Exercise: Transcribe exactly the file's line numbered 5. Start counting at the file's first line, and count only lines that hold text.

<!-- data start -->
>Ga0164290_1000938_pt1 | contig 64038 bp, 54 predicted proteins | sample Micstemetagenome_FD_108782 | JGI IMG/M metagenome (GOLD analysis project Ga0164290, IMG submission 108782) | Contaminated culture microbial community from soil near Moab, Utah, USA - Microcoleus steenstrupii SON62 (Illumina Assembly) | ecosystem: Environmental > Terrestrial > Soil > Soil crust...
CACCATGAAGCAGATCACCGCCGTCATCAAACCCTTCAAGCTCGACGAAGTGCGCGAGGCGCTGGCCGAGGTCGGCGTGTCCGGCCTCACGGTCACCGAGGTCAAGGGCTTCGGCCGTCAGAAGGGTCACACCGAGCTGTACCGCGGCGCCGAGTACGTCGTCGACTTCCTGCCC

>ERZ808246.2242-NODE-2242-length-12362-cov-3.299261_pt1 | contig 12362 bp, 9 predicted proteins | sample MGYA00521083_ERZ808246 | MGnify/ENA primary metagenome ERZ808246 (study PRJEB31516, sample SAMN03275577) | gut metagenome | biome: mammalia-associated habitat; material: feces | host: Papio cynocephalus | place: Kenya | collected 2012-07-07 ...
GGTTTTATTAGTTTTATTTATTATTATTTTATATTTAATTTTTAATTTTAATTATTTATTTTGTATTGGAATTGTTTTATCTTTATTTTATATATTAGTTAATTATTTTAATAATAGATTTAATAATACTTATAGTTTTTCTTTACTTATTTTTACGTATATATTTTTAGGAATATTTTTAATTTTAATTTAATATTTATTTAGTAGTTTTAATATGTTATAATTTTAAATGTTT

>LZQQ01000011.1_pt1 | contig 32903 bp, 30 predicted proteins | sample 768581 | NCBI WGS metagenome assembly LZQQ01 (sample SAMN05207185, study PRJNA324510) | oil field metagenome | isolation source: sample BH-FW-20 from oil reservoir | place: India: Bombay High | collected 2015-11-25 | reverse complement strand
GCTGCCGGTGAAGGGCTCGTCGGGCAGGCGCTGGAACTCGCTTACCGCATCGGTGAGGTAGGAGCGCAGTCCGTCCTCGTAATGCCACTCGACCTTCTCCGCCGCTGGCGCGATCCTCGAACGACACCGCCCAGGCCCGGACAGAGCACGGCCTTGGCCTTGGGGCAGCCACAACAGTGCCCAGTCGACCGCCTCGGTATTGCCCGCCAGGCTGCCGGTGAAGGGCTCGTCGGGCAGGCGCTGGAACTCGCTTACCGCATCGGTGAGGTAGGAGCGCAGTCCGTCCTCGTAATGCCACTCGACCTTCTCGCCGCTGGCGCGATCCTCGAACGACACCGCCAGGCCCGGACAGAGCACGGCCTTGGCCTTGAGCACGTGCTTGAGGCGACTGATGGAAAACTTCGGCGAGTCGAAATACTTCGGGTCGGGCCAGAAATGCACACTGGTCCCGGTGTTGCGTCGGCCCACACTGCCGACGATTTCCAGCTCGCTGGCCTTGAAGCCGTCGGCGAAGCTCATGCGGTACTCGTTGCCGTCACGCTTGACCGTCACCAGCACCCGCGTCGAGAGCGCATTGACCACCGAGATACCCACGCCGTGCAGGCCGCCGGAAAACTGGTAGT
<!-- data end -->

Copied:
>LZQQ01000011.1_pt1 | contig 32903 bp, 30 predicted proteins | sample 768581 | NCBI WGS metagenome assembly LZQQ01 (sample SAMN05207185, study PRJNA324510) | oil field metagenome | isolation source: sample BH-FW-20 from oil reservoir | place: India: Bombay High | collected 2015-11-25 | reverse complement strand